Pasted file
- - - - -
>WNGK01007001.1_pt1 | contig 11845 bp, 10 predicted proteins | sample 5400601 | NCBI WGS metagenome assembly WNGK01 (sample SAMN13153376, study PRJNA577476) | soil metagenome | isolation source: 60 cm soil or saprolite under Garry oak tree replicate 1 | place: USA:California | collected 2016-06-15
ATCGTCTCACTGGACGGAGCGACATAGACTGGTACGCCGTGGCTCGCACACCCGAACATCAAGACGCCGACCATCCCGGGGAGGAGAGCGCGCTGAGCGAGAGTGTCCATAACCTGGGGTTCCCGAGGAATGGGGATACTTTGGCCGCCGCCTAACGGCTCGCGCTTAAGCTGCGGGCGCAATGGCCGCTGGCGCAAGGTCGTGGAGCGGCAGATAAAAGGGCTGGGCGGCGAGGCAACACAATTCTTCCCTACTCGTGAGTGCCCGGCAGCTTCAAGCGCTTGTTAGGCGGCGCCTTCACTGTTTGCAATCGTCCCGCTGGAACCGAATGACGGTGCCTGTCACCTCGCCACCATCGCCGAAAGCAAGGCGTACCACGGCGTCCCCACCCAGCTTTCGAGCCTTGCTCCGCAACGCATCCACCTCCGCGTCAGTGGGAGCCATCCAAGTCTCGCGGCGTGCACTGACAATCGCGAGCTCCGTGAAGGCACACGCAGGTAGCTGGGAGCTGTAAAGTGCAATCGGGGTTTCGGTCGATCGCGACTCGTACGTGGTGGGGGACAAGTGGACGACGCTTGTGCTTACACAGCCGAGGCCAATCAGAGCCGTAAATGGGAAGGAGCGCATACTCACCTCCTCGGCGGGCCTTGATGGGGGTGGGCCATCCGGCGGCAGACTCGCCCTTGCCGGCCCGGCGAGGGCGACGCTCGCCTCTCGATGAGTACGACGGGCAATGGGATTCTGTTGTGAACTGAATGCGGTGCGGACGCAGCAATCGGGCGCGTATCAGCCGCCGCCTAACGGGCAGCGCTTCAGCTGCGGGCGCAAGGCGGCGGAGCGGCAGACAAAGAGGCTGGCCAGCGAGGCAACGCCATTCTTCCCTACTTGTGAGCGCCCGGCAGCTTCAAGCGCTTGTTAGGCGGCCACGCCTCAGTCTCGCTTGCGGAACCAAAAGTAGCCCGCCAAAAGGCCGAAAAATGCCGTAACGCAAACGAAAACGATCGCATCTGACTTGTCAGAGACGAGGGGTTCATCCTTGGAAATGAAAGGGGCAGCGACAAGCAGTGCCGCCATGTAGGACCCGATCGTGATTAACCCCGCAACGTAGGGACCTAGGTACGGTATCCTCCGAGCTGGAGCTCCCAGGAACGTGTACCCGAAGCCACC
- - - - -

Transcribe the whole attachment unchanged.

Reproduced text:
>WNGK01007001.1_pt1 | contig 11845 bp, 10 predicted proteins | sample 5400601 | NCBI WGS metagenome assembly WNGK01 (sample SAMN13153376, study PRJNA577476) | soil metagenome | isolation source: 60 cm soil or saprolite under Garry oak tree replicate 1 | place: USA:California | collected 2016-06-15
ATCGTCTCACTGGACGGAGCGACATAGACTGGTACGCCGTGGCTCGCACACCCGAACATCAAGACGCCGACCATCCCGGGGAGGAGAGCGCGCTGAGCGAGAGTGTCCATAACCTGGGGTTCCCGAGGAATGGGGATACTTTGGCCGCCGCCTAACGGCTCGCGCTTAAGCTGCGGGCGCAATGGCCGCTGGCGCAAGGTCGTGGAGCGGCAGATAAAAGGGCTGGGCGGCGAGGCAACACAATTCTTCCCTACTCGTGAGTGCCCGGCAGCTTCAAGCGCTTGTTAGGCGGCGCCTTCACTGTTTGCAATCGTCCCGCTGGAACCGAATGACGGTGCCTGTCACCTCGCCACCATCGCCGAAAGCAAGGCGTACCACGGCGTCCCCACCCAGCTTTCGAGCCTTGCTCCGCAACGCATCCACCTCCGCGTCAGTGGGAGCCATCCAAGTCTCGCGGCGTGCACTGACAATCGCGAGCTCCGTGAAGGCACACGCAGGTAGCTGGGAGCTGTAAAGTGCAATCGGGGTTTCGGTCGATCGCGACTCGTACGTGGTGGGGGACAAGTGGACGACGCTTGTGCTTACACAGCCGAGGCCAATCAGAGCCGTAAATGGGAAGGAGCGCATACTCACCTCCTCGGCGGGCCTTGATGGGGGTGGGCCATCCGGCGGCAGACTCGCCCTTGCCGGCCCGGCGAGGGCGACGCTCGCCTCTCGATGAGTACGACGGGCAATGGGATTCTGTTGTGAACTGAATGCGGTGCGGACGCAGCAATCGGGCGCGTATCAGCCGCCGCCTAACGGGCAGCGCTTCAGCTGCGGGCGCAAGGCGGCGGAGCGGCAGACAAAGAGGCTGGCCAGCGAGGCAACGCCATTCTTCCCTACTTGTGAGCGCCCGGCAGCTTCAAGCGCTTGTTAGGCGGCCACGCCTCAGTCTCGCTTGCGGAACCAAAAGTAGCCCGCCAAAAGGCCGAAAAATGCCGTAACGCAAACGAAAACGATCGCATCTGACTTGTCAGAGACGAGGGGTTCATCCTTGGAAATGAAAGGGGCAGCGACAAGCAGTGCCGCCATGTAGGACCCGATCGTGATTAACCCCGCAACGTAGGGACCTAGGTACGGTATCCTCCGAGCTGGAGCTCCCAGGAACGTGTACCCGAAGCCACC